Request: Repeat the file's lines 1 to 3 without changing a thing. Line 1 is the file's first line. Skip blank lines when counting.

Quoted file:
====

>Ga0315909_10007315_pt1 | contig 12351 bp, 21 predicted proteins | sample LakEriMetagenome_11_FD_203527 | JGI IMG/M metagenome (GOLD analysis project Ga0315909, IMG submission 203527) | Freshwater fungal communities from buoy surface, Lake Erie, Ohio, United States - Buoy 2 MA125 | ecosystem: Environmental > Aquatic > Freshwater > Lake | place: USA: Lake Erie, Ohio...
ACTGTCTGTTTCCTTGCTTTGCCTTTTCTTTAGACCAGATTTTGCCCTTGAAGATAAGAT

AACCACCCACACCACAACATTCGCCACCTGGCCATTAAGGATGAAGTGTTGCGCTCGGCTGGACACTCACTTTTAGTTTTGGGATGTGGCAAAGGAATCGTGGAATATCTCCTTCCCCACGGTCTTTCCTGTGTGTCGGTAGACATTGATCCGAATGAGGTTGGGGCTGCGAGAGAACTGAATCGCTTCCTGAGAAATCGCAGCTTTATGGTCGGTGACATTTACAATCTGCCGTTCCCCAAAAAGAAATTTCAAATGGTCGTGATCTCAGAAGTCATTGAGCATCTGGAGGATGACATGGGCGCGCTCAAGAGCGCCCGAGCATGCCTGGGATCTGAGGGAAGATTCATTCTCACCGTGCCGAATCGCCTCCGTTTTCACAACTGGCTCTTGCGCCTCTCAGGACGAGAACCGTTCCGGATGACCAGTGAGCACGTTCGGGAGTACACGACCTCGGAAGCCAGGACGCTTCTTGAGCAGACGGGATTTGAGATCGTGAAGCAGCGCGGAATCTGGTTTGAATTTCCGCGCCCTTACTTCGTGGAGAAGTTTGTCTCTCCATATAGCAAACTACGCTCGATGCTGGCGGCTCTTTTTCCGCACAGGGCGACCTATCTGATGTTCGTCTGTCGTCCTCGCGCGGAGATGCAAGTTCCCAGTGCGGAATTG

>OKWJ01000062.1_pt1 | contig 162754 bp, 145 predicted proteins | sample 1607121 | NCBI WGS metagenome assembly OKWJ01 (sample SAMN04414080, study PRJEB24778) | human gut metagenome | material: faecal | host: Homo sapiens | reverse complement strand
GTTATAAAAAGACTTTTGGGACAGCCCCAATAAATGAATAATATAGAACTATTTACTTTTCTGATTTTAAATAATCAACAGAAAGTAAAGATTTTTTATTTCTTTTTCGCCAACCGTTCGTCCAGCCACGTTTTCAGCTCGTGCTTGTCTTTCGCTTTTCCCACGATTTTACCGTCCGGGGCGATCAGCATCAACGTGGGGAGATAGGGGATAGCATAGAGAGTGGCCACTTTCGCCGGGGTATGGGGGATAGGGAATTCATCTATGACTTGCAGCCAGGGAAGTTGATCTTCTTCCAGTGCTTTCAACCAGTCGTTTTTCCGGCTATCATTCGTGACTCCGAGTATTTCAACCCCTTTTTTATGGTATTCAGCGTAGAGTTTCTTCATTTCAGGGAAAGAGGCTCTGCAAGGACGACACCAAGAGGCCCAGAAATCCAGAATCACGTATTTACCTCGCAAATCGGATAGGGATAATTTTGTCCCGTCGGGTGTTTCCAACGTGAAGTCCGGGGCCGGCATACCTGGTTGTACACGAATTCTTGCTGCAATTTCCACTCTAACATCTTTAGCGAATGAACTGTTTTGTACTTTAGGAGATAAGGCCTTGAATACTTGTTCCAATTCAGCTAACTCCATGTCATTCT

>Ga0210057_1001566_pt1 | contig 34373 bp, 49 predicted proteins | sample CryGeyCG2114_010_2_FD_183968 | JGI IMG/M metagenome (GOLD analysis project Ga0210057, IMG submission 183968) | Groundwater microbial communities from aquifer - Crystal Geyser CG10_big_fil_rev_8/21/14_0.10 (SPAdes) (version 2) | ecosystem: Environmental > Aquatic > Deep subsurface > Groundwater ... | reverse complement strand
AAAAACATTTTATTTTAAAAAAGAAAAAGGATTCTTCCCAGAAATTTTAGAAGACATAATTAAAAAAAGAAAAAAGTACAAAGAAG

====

>Ga0315909_10007315_pt1 | contig 12351 bp, 21 predicted proteins | sample LakEriMetagenome_11_FD_203527 | JGI IMG/M metagenome (GOLD analysis project Ga0315909, IMG submission 203527) | Freshwater fungal communities from buoy surface, Lake Erie, Ohio, United States - Buoy 2 MA125 | ecosystem: Environmental > Aquatic > Freshwater > Lake | place: USA: Lake Erie, Ohio...
ACTGTCTGTTTCCTTGCTTTGCCTTTTCTTTAGACCAGATTTTGCCCTTGAAGATAAGAT

AACCACCCACACCACAACATTCGCCACCTGGCCATTAAGGATGAAGTGTTGCGCTCGGCTGGACACTCACTTTTAGTTTTGGGATGTGGCAAAGGAATCGTGGAATATCTCCTTCCCCACGGTCTTTCCTGTGTGTCGGTAGACATTGATCCGAATGAGGTTGGGGCTGCGAGAGAACTGAATCGCTTCCTGAGAAATCGCAGCTTTATGGTCGGTGACATTTACAATCTGCCGTTCCCCAAAAAGAAATTTCAAATGGTCGTGATCTCAGAAGTCATTGAGCATCTGGAGGATGACATGGGCGCGCTCAAGAGCGCCCGAGCATGCCTGGGATCTGAGGGAAGATTCATTCTCACCGTGCCGAATCGCCTCCGTTTTCACAACTGGCTCTTGCGCCTCTCAGGACGAGAACCGTTCCGGATGACCAGTGAGCACGTTCGGGAGTACACGACCTCGGAAGCCAGGACGCTTCTTGAGCAGACGGGATTTGAGATCGTGAAGCAGCGCGGAATCTGGTTTGAATTTCCGCGCCCTTACTTCGTGGAGAAGTTTGTCTCTCCATATAGCAAACTACGCTCGATGCTGGCGGCTCTTTTTCCGCACAGGGCGACCTATCTGATGTTCGTCTGTCGTCCTCGCGCGGAGATGCAAGTTCCCAGTGCGGAATTG